Johnny Depp blurs the lines between his life and his films. His wardrobe – the weather-beaten hats, wrinkled shirts, stained bandanas poking out from the back of his shredded jeans that are barely held together by duct tape – is more befitting of an eccentric character he might play, perhaps a sad-sap vagrant or a struggling grunge guitarist, than the star of the highest grossing films in history. But his cool vibe and sex appeal are undeniable; they come from a sense of authenticity. He jams with Eddie Vedder. He chain smokes with Keith Richards. He had his head shaved by Hunter S. Thompson in the man’s basement. But it is looking like he was unloaded from a Salvation Army dump truck that convinces us he is the artist he appears to be.
His outfits are clothes that he has self-reportedly worn out over time, with a recent exception: his A.S. 98 boots. Made to look like they dangled from a telephone wire for 30 years or walked along the plank of the Black Pearl, the Italian leather boots are a swashbuckling pair seemingly designed specifically for Depp.
In fact, they sort of were. The company has always specialized in handmade leather accessories and excelled in women’s footwear. Originally marketed as “Air Step,” it used to skew toward an older demographic of men with a comfort line of boots. They were clean and simple. But about five years ago, A.S. 98 redesigned the brand, hell-bent on making a fashion statement. Inside the small factory in Verona, Italy, designer Martino Turri tacked a magazine cutout of Johnny Depp up on the wall. The company had found its new model (that Depp was unaware of this did not matter) and new vision: designer homeless for the aging celebrity outlaw. Depp’s image is still there today, practically worshipped like an ancient idol, a rain god that revitalized the company and gave it prosperity.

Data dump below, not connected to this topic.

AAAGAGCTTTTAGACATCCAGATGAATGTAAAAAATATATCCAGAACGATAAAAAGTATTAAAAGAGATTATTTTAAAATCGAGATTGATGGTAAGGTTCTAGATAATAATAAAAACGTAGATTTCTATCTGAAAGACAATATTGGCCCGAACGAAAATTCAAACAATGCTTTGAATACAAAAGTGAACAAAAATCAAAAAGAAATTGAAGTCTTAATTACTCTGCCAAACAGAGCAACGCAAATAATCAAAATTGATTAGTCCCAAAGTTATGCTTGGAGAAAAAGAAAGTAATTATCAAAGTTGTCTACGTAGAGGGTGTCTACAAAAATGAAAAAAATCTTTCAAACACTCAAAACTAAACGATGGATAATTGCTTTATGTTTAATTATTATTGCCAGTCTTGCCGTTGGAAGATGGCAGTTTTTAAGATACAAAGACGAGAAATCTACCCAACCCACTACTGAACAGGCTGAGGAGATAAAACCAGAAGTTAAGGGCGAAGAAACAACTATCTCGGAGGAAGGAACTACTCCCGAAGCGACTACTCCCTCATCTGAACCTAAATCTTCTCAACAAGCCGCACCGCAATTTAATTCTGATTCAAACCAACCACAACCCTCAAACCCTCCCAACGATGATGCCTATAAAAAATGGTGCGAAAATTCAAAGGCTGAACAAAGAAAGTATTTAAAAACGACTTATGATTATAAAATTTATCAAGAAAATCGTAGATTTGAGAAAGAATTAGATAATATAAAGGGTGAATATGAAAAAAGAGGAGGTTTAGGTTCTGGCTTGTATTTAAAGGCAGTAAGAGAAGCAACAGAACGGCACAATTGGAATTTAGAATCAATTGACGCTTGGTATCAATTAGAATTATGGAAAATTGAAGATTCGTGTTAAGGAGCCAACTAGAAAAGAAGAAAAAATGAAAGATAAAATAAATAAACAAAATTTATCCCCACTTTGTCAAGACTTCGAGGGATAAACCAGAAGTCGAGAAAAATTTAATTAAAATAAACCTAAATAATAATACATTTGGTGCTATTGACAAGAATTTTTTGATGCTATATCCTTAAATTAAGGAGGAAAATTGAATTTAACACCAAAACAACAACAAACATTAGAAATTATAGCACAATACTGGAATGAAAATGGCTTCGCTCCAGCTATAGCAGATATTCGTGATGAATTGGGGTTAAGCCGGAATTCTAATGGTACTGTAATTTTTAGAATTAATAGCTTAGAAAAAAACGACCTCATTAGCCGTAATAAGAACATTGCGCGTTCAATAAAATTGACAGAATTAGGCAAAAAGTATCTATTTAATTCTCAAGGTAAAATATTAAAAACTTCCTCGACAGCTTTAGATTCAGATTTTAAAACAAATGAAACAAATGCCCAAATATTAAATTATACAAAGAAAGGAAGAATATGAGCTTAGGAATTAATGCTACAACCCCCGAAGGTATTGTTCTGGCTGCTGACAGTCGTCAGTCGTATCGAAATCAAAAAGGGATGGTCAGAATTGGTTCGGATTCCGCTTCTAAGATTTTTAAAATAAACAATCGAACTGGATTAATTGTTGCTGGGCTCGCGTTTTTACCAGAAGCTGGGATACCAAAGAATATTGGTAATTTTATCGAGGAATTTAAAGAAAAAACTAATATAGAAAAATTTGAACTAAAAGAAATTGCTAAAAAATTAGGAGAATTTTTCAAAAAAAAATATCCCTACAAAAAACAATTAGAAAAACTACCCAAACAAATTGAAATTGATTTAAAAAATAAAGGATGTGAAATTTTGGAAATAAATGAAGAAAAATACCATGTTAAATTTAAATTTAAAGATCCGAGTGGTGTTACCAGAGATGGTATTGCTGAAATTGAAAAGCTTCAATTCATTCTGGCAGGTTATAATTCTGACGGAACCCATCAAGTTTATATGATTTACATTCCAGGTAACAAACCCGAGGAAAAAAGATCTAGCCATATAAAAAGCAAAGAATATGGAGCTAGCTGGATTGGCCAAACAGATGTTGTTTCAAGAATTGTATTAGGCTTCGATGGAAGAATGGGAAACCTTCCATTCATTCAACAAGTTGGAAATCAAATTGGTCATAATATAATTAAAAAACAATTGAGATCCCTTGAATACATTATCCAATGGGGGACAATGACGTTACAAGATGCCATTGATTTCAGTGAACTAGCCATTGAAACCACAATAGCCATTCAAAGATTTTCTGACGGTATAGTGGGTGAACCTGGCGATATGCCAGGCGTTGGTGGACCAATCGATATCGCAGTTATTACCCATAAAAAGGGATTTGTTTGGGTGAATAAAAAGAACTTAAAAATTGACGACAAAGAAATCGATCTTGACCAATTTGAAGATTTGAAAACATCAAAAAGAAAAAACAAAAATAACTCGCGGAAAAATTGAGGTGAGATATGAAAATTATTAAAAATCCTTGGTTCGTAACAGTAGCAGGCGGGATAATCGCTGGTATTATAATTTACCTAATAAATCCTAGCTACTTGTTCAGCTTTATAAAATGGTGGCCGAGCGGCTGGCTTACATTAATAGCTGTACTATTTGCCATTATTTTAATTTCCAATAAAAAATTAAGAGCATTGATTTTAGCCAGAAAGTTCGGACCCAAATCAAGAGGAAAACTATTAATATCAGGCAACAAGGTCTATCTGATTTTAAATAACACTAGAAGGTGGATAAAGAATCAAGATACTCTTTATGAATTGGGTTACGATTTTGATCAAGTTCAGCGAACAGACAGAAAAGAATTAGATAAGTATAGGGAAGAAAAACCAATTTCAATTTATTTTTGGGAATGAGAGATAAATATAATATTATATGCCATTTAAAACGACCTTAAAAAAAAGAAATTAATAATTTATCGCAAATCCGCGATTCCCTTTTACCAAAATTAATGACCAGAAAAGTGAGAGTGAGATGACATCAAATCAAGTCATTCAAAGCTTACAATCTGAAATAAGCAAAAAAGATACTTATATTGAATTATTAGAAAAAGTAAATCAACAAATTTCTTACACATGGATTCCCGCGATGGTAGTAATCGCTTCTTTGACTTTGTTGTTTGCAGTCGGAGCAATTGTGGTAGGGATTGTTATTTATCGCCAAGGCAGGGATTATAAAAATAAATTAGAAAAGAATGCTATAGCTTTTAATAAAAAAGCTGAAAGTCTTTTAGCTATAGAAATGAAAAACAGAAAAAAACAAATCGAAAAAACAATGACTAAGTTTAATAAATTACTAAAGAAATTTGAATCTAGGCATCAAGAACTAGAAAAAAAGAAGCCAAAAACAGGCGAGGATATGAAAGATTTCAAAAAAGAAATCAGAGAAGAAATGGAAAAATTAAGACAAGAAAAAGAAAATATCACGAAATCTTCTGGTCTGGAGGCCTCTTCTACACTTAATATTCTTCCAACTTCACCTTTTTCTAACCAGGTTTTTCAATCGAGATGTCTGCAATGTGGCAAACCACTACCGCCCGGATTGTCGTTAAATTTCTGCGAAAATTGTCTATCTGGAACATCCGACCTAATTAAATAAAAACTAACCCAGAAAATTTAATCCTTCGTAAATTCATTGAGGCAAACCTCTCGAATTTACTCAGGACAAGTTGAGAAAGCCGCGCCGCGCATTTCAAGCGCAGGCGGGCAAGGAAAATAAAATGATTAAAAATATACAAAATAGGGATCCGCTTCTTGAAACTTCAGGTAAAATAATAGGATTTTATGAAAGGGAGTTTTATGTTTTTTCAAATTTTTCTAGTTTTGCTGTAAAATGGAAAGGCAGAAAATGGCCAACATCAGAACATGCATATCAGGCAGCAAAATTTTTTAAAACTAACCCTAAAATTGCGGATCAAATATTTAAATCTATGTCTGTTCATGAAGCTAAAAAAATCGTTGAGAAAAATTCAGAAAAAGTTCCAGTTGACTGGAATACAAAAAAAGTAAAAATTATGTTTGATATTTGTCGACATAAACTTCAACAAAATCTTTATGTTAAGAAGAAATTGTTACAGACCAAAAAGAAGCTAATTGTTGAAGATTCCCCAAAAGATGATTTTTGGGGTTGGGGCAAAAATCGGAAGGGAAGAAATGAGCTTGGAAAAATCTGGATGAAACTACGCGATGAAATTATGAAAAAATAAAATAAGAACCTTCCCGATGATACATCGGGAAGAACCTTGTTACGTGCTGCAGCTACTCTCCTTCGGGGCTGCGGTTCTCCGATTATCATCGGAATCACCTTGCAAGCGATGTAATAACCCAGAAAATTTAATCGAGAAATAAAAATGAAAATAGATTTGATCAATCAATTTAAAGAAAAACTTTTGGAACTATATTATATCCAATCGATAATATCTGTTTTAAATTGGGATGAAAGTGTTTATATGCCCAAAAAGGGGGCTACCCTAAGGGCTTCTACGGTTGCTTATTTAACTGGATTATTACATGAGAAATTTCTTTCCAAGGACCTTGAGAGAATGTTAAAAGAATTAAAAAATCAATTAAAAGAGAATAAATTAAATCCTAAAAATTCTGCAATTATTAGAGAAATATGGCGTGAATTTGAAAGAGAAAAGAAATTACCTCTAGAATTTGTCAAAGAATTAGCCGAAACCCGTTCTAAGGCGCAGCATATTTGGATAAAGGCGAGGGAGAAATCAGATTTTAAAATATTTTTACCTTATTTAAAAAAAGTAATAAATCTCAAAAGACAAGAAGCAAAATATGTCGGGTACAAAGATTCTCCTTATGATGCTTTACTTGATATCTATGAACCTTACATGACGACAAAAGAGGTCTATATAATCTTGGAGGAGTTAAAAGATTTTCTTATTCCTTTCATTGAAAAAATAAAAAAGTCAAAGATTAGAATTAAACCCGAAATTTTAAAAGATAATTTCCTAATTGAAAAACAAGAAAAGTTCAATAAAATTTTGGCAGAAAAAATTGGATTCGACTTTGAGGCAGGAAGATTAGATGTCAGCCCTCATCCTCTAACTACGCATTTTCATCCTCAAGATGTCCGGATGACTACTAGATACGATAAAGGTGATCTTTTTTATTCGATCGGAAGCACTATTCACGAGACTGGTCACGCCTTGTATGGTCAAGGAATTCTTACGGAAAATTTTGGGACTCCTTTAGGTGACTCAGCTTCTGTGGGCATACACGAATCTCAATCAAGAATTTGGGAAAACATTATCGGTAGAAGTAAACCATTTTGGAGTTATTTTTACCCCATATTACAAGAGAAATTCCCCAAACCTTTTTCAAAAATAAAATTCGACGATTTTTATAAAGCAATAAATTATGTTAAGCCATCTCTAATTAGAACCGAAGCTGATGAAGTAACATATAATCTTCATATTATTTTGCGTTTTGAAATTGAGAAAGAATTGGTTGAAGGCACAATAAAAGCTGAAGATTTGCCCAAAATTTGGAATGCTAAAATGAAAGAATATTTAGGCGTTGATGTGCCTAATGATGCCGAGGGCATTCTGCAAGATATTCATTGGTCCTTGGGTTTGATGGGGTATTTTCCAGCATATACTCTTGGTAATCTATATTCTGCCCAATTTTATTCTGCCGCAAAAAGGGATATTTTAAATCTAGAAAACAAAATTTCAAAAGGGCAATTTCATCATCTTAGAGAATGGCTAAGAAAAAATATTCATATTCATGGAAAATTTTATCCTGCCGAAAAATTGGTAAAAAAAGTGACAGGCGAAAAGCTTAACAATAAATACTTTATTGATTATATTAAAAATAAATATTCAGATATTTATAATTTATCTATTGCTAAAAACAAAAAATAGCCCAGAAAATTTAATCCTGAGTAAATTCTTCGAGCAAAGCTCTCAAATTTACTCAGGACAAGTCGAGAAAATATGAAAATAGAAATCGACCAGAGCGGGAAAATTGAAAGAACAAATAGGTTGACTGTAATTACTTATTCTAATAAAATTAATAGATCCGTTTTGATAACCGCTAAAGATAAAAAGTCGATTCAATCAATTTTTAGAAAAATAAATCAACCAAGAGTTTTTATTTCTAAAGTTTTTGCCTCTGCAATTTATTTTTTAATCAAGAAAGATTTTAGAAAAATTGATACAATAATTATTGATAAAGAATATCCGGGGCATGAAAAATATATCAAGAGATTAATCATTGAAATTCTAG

The brand finally broke through in Europe, particularly in Berlin. But it wasn’t until a 16-year-old fangirl spoke up that the company finally connected with its muse. Liana Colagiacomo told her father Romano, an A.S. 98 distributor out of Montreal, that he should send a pair to Depp. Romano selected a heavily creased, three-buckle pair ideal for Jack Sparrow. Depp slipped on the bedraggled-looking boots and, like with Cinderella, they were a perfect fit. Romano saw photographs of Depp wearing the boots while promoting “The Lone Ranger” in Tokyo. Soon, Depp reached out to Romano with a request. He wanted some pairs shipped to his friends “Keith and Ronnie.” Those would be Keith Richards and Ronnie Woods of the Rolling Stones.
“You’ve got to be on the edge to wear A.S. 98,” Romano says of the shoe line’s rebellious clientele. “I don’t see a banker wearing A.S. 98.” And of Depp’s seamless fit for the company, Romano says, “The grungy look, the hobo-like look, it fits his picture perfectly.”
Sold from $300 to $500, A.S. 98 men’s shoes attract attention because they show genuine handcraft. The full-grain leathers are distressed with selected creams. They are washed and brushed with alcohol, special liquids and some secret additives. The different intensity of brushing and the additional reworking of the seams create a rough look. As there are no identical pieces of leather, every single pair is unique, finished with metal studs that are applied manually.
Even the soles of the shoes look well-traveled. For one model, the sole is a dirty cream color with dark splotches like gum residue that had hardened and blackened permanently. The texture of it looks like wax that has been chipped and pockmarked with an ice pick. Model No. 330201, the boot Romano sent to Depp, stands out because of its comically, impractically oversized buckles and zipper. The buckles are warped, as if dented with a hammer, and wrap around the front like the broad fingers of some Martian species. Only the ball of the sole is rubber – a rubber blotch – while the rest is leather that looks like barn door wood. “They have unexpected details and the company will put things in places that costs extra money, but they’re not afraid to do it,” says Ron Kenigsberg, the U.S. distributor for A.S. 98 out of Miz Mooz off of Canal Street in New York City. Kenigsberg likes the models that have a “spat look,” resembling part of American military uniforms worn the 1900s. “Here you have a boot that really has a double layer of leather,” he says, picking up a tattered-looking boot with a metal ring round the heel that he says gives it an “industrial edge.” “Leather is not cheap, so to do that takes a certain commitment. Even if you take a look inside, this piece right here,” he says, pealing back a flap behind the tongue, “serves no function at all. There’s a boot inside here that you’re putting on. It serves no function. It is just for design…I think it’s bold and different.”